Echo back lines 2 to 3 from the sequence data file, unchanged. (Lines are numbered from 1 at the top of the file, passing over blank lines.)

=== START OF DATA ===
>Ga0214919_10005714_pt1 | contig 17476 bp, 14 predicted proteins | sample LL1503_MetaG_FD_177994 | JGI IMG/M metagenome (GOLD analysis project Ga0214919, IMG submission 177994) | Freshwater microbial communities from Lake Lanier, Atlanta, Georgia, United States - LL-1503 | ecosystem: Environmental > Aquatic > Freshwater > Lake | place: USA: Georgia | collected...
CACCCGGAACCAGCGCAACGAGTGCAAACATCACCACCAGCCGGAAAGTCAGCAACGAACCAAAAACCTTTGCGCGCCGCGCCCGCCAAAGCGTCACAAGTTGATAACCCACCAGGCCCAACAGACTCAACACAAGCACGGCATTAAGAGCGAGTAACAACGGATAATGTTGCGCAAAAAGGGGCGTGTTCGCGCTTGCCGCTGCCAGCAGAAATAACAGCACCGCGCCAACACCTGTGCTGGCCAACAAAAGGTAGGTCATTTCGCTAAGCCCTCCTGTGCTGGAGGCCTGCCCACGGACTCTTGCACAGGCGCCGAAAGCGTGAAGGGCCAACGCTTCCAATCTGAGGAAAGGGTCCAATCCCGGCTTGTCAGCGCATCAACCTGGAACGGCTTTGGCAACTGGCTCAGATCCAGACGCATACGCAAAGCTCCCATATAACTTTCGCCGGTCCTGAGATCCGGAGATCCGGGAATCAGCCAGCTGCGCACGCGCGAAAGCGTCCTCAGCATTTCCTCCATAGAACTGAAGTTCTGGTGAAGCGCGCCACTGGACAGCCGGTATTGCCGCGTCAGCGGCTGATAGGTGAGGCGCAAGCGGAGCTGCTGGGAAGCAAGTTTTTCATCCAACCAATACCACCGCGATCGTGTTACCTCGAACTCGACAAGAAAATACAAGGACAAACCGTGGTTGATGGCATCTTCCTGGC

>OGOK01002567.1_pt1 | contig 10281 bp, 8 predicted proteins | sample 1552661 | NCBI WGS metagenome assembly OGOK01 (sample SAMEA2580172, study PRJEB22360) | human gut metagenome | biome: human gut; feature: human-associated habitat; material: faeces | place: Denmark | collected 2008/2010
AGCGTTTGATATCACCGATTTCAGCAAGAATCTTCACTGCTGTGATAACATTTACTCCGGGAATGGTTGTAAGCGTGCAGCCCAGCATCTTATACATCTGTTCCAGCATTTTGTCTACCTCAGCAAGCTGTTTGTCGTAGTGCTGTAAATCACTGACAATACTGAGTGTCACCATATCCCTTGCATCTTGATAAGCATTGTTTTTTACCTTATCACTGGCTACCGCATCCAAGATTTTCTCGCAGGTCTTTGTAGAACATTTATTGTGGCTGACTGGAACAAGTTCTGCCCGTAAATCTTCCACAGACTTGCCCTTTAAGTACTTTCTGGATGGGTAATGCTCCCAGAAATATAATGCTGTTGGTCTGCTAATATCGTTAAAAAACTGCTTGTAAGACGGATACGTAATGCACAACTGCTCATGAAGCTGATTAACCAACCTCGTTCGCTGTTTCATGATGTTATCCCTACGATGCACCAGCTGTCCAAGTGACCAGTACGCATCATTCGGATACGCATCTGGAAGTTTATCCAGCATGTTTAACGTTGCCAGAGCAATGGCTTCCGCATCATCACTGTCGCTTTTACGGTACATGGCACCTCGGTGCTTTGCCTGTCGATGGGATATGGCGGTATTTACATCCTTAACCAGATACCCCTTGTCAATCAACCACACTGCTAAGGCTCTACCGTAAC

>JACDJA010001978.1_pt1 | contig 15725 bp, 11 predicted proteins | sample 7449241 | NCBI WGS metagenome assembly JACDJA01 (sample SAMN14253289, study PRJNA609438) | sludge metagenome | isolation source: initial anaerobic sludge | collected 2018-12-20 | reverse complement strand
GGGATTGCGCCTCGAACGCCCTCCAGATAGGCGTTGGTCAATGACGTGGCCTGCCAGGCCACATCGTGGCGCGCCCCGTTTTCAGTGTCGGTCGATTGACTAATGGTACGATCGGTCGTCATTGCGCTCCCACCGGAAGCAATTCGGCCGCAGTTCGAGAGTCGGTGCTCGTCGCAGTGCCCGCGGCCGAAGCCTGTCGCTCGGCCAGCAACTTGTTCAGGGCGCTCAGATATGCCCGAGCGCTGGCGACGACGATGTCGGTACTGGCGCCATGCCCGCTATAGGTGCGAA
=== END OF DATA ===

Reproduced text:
CACCCGGAACCAGCGCAACGAGTGCAAACATCACCACCAGCCGGAAAGTCAGCAACGAACCAAAAACCTTTGCGCGCCGCGCCCGCCAAAGCGTCACAAGTTGATAACCCACCAGGCCCAACAGACTCAACACAAGCACGGCATTAAGAGCGAGTAACAACGGATAATGTTGCGCAAAAAGGGGCGTGTTCGCGCTTGCCGCTGCCAGCAGAAATAACAGCACCGCGCCAACACCTGTGCTGGCCAACAAAAGGTAGGTCATTTCGCTAAGCCCTCCTGTGCTGGAGGCCTGCCCACGGACTCTTGCACAGGCGCCGAAAGCGTGAAGGGCCAACGCTTCCAATCTGAGGAAAGGGTCCAATCCCGGCTTGTCAGCGCATCAACCTGGAACGGCTTTGGCAACTGGCTCAGATCCAGACGCATACGCAAAGCTCCCATATAACTTTCGCCGGTCCTGAGATCCGGAGATCCGGGAATCAGCCAGCTGCGCACGCGCGAAAGCGTCCTCAGCATTTCCTCCATAGAACTGAAGTTCTGGTGAAGCGCGCCACTGGACAGCCGGTATTGCCGCGTCAGCGGCTGATAGGTGAGGCGCAAGCGGAGCTGCTGGGAAGCAAGTTTTTCATCCAACCAATACCACCGCGATCGTGTTACCTCGAACTCGACAAGAAAATACAAGGACAAACCGTGGTTGATGGCATCTTCCTGGC

>OGOK01002567.1_pt1 | contig 10281 bp, 8 predicted proteins | sample 1552661 | NCBI WGS metagenome assembly OGOK01 (sample SAMEA2580172, study PRJEB22360) | human gut metagenome | biome: human gut; feature: human-associated habitat; material: faeces | place: Denmark | collected 2008/2010